Adjustment disorders are considered to be a more benign class of disorders than PTSD or depression. By definition, there is an expectation of a good outcome soon after the stressor has been removed. In 2017, active duty service members diagnosed with an adjustment disorder had fewer health care encounters and were less costly per patient than those diagnosed with PTSD or depression. Historically, the majority of new PTSD cases are diagnosed after deployment, while the majority of new adjustment disorder cases are diagnosed in active duty service members who have never deployed.
However, some research studies link adjustment disorders to an increased rate of suicidal ideation, and a recent longitudinal study found that the majority of patients diagnosed with an adjustment disorder still had a mental health diagnosis at 12 months, suggesting a chronic course. In addition, the combined cost of health care for active duty service members with adjustment disorders in 2017 exceeded that for patients with PTSD or anxiety disorders.
The lack of well-defined symptom and stressor criteria makes adjustment disorders easy to diagnose when a case conceptualization is incomplete but also makes them difficult to research. In the 2013 release of the DSM-5, adjustment disorders were placed in the Axis I Disorders’ heavily trafficked Trauma- and Stressor-Related Disorders section, with Posttraumatic Stress Disorder as their close neighbor. Location, location, location. Researchers are hoping that adjustment disorders’ close proximity to PTSD will bring them some much needed attention.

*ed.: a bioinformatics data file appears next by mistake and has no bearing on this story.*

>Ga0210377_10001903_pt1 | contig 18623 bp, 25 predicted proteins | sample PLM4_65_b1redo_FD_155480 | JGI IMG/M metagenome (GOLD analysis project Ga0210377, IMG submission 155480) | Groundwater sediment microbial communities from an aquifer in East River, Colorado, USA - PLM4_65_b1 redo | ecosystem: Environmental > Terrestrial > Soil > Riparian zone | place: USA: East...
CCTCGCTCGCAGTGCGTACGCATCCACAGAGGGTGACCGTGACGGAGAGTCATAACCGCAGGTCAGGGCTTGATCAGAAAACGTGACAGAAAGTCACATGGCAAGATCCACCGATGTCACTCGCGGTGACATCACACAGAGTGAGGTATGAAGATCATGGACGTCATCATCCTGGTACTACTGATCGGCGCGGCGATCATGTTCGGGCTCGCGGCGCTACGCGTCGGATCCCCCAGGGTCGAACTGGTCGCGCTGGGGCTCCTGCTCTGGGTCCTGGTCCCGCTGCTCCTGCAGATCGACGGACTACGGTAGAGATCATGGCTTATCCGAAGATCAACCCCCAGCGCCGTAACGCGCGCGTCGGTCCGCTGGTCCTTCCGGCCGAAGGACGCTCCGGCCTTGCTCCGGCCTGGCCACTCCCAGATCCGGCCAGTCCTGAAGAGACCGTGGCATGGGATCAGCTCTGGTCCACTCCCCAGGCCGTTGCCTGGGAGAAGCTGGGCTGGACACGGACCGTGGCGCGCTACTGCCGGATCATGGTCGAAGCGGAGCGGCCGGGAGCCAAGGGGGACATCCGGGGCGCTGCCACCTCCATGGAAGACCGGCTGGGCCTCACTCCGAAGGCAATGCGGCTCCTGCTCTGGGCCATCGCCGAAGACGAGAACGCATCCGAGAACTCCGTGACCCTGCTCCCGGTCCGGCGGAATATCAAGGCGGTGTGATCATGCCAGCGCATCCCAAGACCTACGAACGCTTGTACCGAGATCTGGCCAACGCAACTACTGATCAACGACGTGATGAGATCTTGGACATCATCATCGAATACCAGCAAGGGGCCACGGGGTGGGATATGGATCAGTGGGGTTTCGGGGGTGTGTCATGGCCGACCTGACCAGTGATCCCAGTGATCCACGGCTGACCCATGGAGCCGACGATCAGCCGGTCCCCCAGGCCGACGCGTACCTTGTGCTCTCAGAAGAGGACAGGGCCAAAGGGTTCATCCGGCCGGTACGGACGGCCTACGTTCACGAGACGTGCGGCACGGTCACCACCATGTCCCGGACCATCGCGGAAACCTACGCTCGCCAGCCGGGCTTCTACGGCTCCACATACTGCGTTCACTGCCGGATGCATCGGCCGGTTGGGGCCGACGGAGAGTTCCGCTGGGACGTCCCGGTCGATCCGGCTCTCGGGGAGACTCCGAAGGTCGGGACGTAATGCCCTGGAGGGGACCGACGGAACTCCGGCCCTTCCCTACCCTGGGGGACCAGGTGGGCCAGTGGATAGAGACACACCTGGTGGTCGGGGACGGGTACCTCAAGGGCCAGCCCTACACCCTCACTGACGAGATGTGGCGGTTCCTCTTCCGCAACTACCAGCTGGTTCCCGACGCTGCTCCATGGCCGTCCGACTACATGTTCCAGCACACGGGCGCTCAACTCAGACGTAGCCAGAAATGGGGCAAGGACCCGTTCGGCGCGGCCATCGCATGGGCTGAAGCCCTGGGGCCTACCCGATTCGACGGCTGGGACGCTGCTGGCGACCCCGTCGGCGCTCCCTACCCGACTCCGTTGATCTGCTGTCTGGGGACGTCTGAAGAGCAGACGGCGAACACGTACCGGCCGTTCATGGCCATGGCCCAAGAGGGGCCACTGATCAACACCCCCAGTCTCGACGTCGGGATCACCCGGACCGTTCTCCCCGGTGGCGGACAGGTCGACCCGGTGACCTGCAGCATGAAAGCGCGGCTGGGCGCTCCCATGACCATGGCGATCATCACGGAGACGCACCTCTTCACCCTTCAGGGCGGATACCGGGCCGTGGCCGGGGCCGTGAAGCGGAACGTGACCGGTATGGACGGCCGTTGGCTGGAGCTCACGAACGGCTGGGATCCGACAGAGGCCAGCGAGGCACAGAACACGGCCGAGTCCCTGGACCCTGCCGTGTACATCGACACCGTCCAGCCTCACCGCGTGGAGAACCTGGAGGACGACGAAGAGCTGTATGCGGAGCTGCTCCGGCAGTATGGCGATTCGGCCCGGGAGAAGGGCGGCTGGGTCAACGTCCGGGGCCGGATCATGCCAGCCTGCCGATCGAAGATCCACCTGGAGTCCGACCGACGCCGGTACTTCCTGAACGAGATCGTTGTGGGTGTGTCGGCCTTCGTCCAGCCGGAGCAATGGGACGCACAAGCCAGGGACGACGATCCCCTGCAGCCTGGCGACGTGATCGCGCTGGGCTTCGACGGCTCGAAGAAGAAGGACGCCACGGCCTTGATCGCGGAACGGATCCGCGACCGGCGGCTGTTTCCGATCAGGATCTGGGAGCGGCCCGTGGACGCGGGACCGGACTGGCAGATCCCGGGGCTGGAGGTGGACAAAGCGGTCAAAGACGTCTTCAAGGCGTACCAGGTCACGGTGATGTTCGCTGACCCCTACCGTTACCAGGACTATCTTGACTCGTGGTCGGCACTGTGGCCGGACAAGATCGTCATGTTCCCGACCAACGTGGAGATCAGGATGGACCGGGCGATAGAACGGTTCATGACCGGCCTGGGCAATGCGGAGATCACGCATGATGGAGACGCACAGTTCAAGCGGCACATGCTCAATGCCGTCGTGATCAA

What can research tell us?
There is much we don’t know about adjustment disorders, or the role they play in the well-being or fitness for duty of service members. Their symptoms and diagnostic criteria overlap with PTSD as well as with the depressive and anxiety disorders.
Biopsychological studies could elucidate the role of the hypothalamic-pituitary-adrenal (HPA) axis stress response system and indicate whether the disorder subtypes are best represented by a singular stress response system or by their individual specifier disorder (i.e., anxiety or depression). Knowing more about their physiological features might help in guiding the development of targeted psychotherapies and pharmacotherapies.
Vague definitions and a lack of screening instruments that assess adjustment disorders lead to questions about diagnostic accuracy. Providers might be using adjustment disorder diagnoses when they are not sure how to diagnose a patient or in order to avoid applying a more serious disorder diagnosis or one with immediate career consequences. Thus, further improvement in diagnostic criteria of adjustment disorders should inform provider training and diagnosing practices, and allow for more accurate prevalence information.